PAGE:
- Bob Killian Tire Inc. v. Day Enterprises, Inc., 131 N.C. App. 330 (1998). The trial court properly denied Plaintiff’s motion to add corporate Defendant, “Day Enterprises, Inc.”, when the original defendant was “Troy Day t/a Day Enterprises,” “a citizen and resident of Cabarrus County.”
- Rogerson v. Fitzpatrick, 121 N.C. App. 728 (1996). Plaintiff filed claims against officers in their individual capacities. After the statute of limitations ran, the trial court properly denied Plaintiff’s motion to amend the complaint to name the officers in their official See also Estate of Fennell ex rel. Fennell v. Stephenson, 354 N.C. 327, 334 (2001) (claims against trooper in his official capacity could not proceed where complaint filed five years prior only named him in his individual capacity).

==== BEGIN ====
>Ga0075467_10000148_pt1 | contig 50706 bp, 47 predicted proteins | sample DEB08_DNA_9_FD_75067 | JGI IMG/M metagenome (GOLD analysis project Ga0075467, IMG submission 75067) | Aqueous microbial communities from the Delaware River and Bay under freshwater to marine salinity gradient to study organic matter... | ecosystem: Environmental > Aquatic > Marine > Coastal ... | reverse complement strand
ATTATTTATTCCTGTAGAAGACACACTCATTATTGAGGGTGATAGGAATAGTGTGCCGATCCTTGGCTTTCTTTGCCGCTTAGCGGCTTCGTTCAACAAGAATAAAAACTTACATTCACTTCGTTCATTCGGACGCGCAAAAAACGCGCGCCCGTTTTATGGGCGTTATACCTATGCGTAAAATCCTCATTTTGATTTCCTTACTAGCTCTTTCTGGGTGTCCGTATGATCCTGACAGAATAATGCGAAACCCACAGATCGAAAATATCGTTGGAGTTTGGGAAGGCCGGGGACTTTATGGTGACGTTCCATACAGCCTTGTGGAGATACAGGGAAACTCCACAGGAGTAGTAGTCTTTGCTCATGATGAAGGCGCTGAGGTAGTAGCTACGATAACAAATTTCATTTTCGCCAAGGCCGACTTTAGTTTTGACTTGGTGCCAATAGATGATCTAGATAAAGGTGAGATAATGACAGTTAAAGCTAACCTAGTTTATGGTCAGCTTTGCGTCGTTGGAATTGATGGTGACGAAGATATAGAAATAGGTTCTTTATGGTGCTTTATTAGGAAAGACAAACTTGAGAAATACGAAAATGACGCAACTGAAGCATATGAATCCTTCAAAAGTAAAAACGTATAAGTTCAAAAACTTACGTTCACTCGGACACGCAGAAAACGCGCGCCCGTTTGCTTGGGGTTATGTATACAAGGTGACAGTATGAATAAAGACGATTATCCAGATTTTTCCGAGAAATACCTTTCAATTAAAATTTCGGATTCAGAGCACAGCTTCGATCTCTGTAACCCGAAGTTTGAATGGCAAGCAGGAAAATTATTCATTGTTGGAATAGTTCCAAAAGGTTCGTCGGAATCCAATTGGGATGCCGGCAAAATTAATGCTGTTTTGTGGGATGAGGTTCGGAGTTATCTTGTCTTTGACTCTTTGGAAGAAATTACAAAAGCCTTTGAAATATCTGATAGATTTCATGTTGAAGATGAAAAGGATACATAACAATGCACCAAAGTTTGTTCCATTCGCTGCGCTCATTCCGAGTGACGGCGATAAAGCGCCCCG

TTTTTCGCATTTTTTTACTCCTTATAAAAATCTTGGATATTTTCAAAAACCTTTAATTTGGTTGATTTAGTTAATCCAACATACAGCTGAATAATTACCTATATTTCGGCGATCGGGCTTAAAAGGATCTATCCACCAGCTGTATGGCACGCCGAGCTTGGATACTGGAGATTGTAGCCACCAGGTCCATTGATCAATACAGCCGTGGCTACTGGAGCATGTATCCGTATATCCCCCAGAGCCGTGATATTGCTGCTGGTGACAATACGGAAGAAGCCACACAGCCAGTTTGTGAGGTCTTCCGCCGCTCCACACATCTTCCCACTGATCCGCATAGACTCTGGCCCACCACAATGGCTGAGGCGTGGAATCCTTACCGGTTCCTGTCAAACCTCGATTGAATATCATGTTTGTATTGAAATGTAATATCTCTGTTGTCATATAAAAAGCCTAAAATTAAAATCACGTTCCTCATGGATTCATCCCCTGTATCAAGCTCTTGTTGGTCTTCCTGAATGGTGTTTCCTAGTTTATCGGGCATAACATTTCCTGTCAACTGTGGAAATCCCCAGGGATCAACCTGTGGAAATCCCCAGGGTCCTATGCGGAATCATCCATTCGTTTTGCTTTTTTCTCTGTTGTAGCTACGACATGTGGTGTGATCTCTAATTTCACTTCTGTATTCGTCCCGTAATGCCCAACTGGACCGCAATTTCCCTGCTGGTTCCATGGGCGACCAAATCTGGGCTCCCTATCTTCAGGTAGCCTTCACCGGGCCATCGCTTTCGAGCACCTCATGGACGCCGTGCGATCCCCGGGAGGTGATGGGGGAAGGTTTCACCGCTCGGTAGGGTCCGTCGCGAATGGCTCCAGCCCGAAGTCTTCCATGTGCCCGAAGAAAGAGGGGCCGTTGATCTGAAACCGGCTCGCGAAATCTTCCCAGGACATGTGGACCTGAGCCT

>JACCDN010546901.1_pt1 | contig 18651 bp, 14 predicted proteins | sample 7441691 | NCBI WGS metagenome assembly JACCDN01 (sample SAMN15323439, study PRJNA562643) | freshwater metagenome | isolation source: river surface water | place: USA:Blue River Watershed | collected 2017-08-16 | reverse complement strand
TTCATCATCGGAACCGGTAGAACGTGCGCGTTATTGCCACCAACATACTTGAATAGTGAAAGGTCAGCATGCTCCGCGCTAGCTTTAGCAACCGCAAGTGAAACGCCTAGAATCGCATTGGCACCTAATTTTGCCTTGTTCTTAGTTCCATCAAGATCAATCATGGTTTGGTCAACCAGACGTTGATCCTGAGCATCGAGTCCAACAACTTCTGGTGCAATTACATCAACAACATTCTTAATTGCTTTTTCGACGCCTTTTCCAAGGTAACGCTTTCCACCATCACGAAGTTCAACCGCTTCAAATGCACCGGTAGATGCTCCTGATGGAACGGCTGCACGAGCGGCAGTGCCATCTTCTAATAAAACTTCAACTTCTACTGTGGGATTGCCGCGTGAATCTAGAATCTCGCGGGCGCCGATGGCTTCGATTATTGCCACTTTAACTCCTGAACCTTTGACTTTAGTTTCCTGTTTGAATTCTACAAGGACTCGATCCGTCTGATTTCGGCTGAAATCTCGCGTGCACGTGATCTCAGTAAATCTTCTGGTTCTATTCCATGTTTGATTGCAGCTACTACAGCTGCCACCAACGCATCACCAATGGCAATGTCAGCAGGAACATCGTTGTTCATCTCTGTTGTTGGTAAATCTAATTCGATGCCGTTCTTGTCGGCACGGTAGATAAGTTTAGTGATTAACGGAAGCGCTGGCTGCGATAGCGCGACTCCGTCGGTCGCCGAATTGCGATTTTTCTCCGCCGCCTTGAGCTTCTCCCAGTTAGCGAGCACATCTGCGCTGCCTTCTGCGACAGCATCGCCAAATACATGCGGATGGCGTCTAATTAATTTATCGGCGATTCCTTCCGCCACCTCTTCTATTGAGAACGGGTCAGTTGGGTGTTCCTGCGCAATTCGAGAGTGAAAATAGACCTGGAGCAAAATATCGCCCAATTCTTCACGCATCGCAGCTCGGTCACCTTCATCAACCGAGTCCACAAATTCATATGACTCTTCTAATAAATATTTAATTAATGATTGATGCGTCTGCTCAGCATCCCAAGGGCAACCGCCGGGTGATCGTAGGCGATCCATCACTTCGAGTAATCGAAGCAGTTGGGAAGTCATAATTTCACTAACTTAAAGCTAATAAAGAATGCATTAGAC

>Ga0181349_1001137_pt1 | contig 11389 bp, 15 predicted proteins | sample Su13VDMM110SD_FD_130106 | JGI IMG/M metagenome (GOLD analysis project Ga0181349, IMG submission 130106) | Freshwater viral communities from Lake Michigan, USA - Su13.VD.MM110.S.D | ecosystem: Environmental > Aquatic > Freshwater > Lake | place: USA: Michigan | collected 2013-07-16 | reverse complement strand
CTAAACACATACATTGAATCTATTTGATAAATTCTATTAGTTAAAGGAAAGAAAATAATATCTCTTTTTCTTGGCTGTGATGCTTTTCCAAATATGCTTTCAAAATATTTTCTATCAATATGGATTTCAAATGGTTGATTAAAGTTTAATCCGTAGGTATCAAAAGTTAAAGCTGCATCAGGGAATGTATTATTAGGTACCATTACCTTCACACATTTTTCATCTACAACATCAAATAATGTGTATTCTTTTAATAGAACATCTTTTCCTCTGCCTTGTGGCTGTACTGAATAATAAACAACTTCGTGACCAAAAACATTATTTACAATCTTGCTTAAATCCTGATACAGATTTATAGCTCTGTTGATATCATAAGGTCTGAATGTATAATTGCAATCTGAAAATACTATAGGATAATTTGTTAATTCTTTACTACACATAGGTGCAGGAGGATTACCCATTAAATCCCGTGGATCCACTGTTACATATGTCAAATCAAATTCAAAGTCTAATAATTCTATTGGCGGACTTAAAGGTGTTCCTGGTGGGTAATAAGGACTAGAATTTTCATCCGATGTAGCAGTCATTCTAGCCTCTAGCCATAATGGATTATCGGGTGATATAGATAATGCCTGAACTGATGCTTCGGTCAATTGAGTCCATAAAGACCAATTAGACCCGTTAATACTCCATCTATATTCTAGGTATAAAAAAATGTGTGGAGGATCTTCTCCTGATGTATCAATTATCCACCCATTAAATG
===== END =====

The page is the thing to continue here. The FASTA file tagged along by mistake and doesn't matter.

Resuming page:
By contrast, when a plaintiff does not in fact name a separate person, corporate entity, town, or “capacity” but instead merely “correct[s] a misnomer,” amendment is possible even after the statute of limitations expires. Williams, 795 S.E.2d at 652–53 (N.C. Ct. App. 2017); see also N.C. R. Civ. Pro. 4(i). The Court of Appeals has explained that: “[a]n amendment to correct a misnomer in the description of a party defendant may be granted after the expiration of the Statute of Limitations if (1) there is evidence that the intended defendant has in fact been properly served, and (2) the intended defendant would not be prejudiced by the amendment.” Liss v. Seamark Foods, 147 N.C. App. 281, 286 (2001). The court has described a “misnomer” as “mistake in name; giving an incorrect name to the person in accusation, indictment, pleading, deed, or other instrument,” Pierce, 154 N.C. App. 34, 39 (2002), and that it is “technical in nature[.]” Liss, 147 N.C. App. at 285. To borrow a straightforward example an older case: Correcting the complaint to name “Sherrie Sapp Whitaker,” when it should have been “Shirley Sapp Whitaker” (where Shirley herself had been served) was properly permitted because there was never any confusion about who plaintiff had been trying to sue. Jones v. Whitaker, 59 N.C. App. 223 (1982).